Cutting Through The Advisory Clutter
by Jonathan Henschen, CFS and featured in AdvisorBiz.com
Primary Motivations and Practice Valuation
To begin with, it’s important to understand why so many financial advisors at wirehouses or regional firms are choosing independence. The top four reasons are:
1. Monetizing the value of their practices
2. Owning and controlling their destinies
3. Marketing without excessive compliance burden
4. Higher payouts and commissions
A compelling case for independence also comes from this data provided by the Tiburon CEO Summit XII:
- Independent advisors are growing client assets at 14% – 18% annually; for full-service brokers the comparable rate is 11%, while for retail banks and trust officers it is 3%.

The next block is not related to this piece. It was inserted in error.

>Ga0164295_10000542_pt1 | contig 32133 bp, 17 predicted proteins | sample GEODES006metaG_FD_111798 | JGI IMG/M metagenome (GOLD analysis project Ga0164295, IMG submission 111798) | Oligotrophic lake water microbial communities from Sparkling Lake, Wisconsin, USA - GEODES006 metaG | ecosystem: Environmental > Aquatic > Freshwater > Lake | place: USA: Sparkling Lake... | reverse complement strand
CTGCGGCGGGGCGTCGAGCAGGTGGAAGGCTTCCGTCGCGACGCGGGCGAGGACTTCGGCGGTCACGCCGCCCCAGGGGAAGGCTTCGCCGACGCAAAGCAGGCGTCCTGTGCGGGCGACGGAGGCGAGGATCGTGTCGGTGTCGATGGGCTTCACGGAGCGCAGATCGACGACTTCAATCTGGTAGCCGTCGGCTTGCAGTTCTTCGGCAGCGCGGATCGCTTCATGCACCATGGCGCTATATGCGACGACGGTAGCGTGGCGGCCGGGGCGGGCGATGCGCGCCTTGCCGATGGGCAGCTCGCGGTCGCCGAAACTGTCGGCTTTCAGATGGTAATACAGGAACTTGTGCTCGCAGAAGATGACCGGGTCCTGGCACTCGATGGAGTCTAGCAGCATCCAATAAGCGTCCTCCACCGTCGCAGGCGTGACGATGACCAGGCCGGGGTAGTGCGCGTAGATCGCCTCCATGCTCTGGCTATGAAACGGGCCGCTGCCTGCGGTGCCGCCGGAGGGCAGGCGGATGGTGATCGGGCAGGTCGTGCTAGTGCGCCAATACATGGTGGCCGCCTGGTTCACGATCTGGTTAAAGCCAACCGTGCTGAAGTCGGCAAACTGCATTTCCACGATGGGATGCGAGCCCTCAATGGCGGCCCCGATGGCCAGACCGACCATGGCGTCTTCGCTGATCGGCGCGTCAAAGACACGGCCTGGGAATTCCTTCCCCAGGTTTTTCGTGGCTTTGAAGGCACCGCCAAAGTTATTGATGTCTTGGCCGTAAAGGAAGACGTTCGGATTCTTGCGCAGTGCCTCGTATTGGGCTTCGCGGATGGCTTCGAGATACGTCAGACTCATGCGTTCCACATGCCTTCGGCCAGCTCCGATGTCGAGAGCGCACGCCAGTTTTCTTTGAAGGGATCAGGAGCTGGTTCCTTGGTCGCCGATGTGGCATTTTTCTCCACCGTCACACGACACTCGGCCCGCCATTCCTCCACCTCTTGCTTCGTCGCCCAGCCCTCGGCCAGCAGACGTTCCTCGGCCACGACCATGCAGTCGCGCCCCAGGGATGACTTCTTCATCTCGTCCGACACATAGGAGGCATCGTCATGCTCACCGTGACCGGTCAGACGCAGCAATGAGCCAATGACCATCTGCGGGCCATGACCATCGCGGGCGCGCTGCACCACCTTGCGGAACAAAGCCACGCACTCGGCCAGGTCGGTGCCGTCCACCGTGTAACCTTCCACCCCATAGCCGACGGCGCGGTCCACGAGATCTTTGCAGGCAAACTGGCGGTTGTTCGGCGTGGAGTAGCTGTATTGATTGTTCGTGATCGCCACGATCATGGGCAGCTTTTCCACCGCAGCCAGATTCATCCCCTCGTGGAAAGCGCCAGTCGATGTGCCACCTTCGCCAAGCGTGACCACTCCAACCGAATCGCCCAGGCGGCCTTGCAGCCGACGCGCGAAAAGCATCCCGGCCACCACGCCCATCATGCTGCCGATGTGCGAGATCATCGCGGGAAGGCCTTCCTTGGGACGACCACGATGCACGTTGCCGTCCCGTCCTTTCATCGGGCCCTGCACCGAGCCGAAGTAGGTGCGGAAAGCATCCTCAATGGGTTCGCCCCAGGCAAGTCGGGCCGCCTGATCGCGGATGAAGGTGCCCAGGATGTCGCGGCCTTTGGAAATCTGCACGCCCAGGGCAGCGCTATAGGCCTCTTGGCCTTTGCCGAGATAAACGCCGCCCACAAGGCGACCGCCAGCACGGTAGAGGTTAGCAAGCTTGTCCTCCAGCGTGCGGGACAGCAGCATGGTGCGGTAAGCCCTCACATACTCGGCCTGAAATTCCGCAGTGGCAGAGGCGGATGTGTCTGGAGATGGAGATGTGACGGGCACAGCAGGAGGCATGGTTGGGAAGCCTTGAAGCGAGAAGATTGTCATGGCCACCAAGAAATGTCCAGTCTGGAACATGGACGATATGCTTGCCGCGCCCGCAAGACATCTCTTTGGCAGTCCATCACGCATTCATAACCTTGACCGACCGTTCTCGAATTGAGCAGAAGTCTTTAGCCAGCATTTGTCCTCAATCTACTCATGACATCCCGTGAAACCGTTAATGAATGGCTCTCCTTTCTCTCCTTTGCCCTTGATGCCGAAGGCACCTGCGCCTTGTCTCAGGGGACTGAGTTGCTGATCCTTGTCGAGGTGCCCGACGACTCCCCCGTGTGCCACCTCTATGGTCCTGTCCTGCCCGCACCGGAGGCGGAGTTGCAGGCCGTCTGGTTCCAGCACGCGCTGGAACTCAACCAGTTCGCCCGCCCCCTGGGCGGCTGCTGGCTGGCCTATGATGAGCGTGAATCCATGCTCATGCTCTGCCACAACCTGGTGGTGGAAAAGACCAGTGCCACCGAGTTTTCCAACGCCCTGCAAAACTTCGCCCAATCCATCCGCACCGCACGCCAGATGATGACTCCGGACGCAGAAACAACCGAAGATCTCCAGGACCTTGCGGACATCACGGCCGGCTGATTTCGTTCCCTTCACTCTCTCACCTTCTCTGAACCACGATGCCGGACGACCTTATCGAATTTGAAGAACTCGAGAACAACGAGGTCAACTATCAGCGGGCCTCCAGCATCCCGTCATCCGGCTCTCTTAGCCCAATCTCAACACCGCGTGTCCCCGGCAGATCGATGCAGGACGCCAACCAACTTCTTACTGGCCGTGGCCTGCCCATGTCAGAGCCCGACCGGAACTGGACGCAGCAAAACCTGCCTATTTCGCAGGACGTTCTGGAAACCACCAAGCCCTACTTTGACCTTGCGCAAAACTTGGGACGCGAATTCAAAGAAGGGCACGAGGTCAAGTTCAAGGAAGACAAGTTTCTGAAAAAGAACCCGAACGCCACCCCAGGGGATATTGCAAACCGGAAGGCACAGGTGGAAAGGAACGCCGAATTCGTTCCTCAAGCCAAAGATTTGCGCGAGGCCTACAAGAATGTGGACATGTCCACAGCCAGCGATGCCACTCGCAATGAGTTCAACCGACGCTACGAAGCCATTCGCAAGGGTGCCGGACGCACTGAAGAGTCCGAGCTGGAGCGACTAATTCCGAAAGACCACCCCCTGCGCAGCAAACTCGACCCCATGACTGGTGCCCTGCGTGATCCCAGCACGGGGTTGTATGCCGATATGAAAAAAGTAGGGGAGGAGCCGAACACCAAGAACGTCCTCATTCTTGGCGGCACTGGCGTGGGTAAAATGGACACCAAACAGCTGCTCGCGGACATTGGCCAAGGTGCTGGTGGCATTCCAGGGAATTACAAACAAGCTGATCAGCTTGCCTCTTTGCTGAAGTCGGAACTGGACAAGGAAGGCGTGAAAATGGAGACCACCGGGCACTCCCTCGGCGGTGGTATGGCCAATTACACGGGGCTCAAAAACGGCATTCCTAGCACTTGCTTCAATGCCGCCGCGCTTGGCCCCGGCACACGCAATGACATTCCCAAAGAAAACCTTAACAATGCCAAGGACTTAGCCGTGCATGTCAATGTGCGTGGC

- Over 110,000 licensed practitioners are independent advisors (82,000 independent reps; 30,000 fee-only advisors) vs. 92,000 wirehouse brokers.
Note: Current valuations are running at around 1-x trailing revenue for a transactional book of business and 2.3X for a primarily fee-based (reoccurring revenue) book of business.
For wirehouse advisors seeking independence, choices of advisory affiliations fall into three categories:
- Advisors using their broker/dealer’s IAR for investment fees and may or may not be allowed to receive hourly fees for advice.
- Advisors can use their broker/dealer’s IAR, but are allowed to have their own RIA (Registered Investment Advisor) for fee-for-advice business only. The advantage is getting all your hourly fee for advise, with no payout grid applied. Further, if the broker/dealer disallows advisory-hourly fee for advise compensation through its IAR, your RIA is the only way of getting those hourly fees.